The Dr. Ruth Galloway series are about gender politics.

There are alpha males galore in the police departments of the various locales. But there are women just itching to unseat them. Such as DI Judy Johnson, who is in the forefront of the investigation in The Chalk Circle (Dr. Ruth Galloway # 9).

Here, Judy Johnson and her partner, a likeable but very alpha Dave Clough, interview a witness in a missing woman case. The missing woman’s name is Sam.

“When did you last see Sam?”

“It must have been on Monday,” says Meg. “The mother and baby group is Monday, Wednesday and Friday. I’m pretty sure Sam was here on Monday.”

“Can you check?” says Clough. “Do you take a register?”

Meg laughs. “No, it’s quite free and easy, Inspector.” Judy notes Clough doesn’t correct her about his rank.

The Chalk Circle, p. 202

That last sentence!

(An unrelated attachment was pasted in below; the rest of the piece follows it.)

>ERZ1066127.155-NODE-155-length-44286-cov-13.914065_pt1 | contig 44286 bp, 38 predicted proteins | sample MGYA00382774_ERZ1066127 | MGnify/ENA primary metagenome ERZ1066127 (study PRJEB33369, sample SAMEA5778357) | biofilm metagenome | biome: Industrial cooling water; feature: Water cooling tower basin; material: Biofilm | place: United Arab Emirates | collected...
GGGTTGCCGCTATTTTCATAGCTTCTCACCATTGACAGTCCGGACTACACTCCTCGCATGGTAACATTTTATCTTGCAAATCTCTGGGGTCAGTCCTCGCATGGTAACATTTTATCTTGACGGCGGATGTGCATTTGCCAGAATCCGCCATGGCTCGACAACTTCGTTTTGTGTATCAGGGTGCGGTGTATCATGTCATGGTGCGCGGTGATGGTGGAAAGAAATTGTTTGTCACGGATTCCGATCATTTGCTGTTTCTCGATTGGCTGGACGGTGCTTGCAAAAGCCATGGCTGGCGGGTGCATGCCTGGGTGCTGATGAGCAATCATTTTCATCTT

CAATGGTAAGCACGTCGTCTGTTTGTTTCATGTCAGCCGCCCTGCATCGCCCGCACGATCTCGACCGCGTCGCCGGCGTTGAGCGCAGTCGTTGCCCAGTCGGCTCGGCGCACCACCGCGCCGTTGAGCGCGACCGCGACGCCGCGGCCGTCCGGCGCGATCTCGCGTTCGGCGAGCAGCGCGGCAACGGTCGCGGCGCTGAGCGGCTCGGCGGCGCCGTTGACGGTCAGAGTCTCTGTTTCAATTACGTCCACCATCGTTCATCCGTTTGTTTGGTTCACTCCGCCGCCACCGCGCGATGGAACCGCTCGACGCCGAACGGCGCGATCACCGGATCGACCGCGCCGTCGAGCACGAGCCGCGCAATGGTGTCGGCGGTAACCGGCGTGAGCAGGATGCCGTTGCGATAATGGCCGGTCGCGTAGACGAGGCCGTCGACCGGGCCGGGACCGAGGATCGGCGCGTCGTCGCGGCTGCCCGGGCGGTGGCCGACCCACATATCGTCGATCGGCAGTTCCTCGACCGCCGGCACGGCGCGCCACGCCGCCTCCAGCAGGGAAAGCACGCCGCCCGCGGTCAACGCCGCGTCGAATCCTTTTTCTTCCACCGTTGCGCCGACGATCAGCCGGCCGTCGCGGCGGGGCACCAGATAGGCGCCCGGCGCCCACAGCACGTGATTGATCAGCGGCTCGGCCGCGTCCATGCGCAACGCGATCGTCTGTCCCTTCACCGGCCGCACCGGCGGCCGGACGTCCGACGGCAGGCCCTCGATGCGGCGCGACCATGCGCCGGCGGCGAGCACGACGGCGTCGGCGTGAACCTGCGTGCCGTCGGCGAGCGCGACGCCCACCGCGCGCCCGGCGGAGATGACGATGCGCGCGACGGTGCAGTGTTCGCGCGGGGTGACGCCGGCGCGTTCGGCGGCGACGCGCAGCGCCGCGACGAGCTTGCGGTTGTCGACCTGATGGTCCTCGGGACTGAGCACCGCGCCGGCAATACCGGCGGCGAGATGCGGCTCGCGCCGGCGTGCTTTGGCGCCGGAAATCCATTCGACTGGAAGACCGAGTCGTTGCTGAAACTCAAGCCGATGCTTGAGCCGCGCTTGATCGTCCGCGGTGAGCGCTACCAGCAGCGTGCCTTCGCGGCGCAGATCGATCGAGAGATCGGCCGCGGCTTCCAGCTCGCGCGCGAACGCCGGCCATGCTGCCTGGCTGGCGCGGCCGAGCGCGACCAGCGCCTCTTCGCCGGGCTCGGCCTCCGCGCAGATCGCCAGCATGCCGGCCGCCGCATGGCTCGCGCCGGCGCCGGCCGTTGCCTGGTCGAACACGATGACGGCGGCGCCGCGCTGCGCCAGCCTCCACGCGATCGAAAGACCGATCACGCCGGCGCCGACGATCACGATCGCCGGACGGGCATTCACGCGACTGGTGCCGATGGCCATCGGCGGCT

David Clough’s main characteristic is that he has to be constantly stuffing his face with junk food. But when it comes to interviewing a witness, apparently the man gets all the respect. He and Judy Johnson are friends, but — Clough doesn’t correct the witness when she calls him “Inspector.”

Stay tuned.

Alice in Wonderland: the Freudian version, in Ruth Galloway # 9, The Chalk Pit

Sometimes, self has questions. Such as: How did she get to Book # 9 in the Dr. Ruth Galloway series? She only started Book # 1 in April, while she was in Northern Ireland of all places. You’d think she would be so taken with the surroundings (beautiful) that she would not have time to be into a new mystery series. But for some reason, she got hooked.